I’m a professional making over $100k a year and I smoke lots of high-grade marijuana every single day. Is this unusual? Are there others like me?


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Hello, I just found this post, and I couldn’t help myself but to add a comment!

I have used Cannabis all of my adult life and am grateful for it. I have major depression and anxiety along with other health problems which I wont elaborate on here. However, none of them were caused by Cannabis and most came before it.

I am not an “educated” person, as I only have a High School Diploma. I worked in clerical/secretarial/office positions until I was 33 full time and after that part time and I also had 2 children. I learned a lot from working – that is where most of my education came.

With that meager education I managed to bring together a little piece of the World called – “The U.S. Marijuana Party”. I own and maintain the websites and am the organizer. I have 20+ blogs, websites which “Fight for the Freedom from Prohibition of Your Freedoms”!!!

I obtained the Trademarks to U.S. Marijuana Party as well as ShereeKrider in 2015.

NO, I do not make any money at this. At least I haven’t yet. But that was never the reason for doing any of this. It was a belief and the fact that I care for people, about people and about what happens to them. I like to say what I believe and this has given me the way to do that.

Maybe, at some point, there will come a time when there will be money made for me but I’m not banking on that. If I did start to get an income from it I would make it easier to help a few people!

My point in telling you all this is that not all success in this life can be measured by the amount of money that you make. Success is when you succeed at accomplishing something that helps make the world a little bit better, or help someone who needs it.

As far as successful potheads go I think Marc Emery had a good go of it – If only he had stopped while he was ahead!

God Bless Them – There’s nothing like a successful Cannabis business person!

Myself, I’m holding out for REPEAL OF PROHIBITION!

ShereeKrider


Anonymous

Updated Jan 27, 2014

Many, many people live just like you.  There always have been, and there always will be.  I’ve known highly paid, highly functioning, and highly regarded bankers, corporate lawyers, and professors just like you.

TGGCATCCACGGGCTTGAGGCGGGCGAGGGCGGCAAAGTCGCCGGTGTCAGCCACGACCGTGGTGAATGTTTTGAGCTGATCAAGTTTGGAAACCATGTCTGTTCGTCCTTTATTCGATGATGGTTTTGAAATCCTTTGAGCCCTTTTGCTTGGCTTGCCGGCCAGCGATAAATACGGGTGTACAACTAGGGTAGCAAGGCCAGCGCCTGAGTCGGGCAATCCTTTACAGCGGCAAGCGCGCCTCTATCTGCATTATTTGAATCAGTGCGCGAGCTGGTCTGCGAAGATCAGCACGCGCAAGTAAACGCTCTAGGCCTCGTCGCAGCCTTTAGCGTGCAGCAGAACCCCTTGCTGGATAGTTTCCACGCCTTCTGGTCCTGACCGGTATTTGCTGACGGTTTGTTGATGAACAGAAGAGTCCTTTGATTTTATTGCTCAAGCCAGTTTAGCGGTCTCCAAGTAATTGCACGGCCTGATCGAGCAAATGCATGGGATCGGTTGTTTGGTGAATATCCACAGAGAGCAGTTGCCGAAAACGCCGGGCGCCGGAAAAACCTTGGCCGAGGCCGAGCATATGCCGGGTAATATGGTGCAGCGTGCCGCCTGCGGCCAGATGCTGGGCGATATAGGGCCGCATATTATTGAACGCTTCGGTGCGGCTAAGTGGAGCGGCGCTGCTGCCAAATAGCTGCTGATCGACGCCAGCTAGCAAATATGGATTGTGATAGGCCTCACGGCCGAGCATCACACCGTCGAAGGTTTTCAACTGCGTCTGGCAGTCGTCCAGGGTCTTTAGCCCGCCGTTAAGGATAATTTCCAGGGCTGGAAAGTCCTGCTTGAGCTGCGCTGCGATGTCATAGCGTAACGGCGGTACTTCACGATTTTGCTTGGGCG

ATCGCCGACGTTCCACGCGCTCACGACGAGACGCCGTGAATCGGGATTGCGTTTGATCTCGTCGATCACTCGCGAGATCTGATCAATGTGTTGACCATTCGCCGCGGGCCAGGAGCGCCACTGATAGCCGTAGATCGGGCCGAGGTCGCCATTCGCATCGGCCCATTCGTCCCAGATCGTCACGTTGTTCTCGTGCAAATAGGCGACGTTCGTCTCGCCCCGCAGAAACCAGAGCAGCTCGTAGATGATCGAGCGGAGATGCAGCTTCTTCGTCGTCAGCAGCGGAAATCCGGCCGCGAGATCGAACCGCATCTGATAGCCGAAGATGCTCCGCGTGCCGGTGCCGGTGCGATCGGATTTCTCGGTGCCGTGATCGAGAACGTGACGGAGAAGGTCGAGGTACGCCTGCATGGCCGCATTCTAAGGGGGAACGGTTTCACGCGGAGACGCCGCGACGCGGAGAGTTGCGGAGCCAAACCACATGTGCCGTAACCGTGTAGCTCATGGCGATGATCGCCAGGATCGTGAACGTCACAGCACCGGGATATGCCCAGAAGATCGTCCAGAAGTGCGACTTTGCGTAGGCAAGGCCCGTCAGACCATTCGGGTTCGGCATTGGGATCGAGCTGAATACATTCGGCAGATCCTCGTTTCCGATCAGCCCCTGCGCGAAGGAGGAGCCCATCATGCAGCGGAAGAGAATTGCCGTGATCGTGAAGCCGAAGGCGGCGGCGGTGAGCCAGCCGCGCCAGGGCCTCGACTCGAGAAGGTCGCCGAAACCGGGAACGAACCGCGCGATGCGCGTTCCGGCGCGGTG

I was in the same situation just 6 months ago.  Of course, there are plenty of people who have more than 3 or 4 drinks every day, and those people are not judged nearly as harshly — if at all — by most societies.  Social and cultural convention can be funny and at times seemingly arbitrary.  In Singapore, for instance, the law on the books is death by hanging for drug use/sale.  In Hong Kong, it’s 7 years in jail though that’s not strictly enforced, and it’s not too difficult to get — though quality isn’t up to par with the States.
Like frequent enjoyment of any pleasure, pros and cons will differ by individual, but it’s definitely not a terrible life.
Here were my pros and cons before I quit for good many months ago:
From: Dave Cheng’s answer to What’s it like to be a heavy user of marijuana on a regular basis?

Benefits:

  • The single biggest advantage to drug addiction is best described in Get Him to the Greek: it makes everything else insignificant.  All of your worries and concerns are replaced by: “when can I get high?”  This sounds terrible but can actually be fantastic.  If I have weed, I don’t feel the need to have plans every weekend and am not terribly disappointed if plans fall through.  If something better than getting stoned by myself comes up, great, but no big deal if not.
  • Instant relief for stress and pain, both mental and physical
  • Enhancement of physical pleasures.  I am high for more than half my waking hours, and I really enjoy being high.  This, like most subjective experiences, will differ based on the individual, strand, social and cultural context, etc. but for me, food tastes better, music sounds better, movies and TV are more enjoyable, books are more engaging, and most other things just seem more interesting.
  • Can aid in creativity and focus in the right situation.  Most of my Quora answers have been written while high.
  • Lowers inhibitions (e.g., more likely to open up to friends or random strangers on Quora about your weed habit)
  • Makes time pass faster by keeping you relaxed and entertained (albeit mildly) during moments of boredom and/or frustration.
  • Like all other hobbies, especially illicit ones, it lets you make friends with those who share your proclivities.  The same way being a nicotine addict gives you the excuse to go outside for air and meet your fellow smokers outside of bars.  There is an instant camaraderie and an “us vs. the squares” mentality.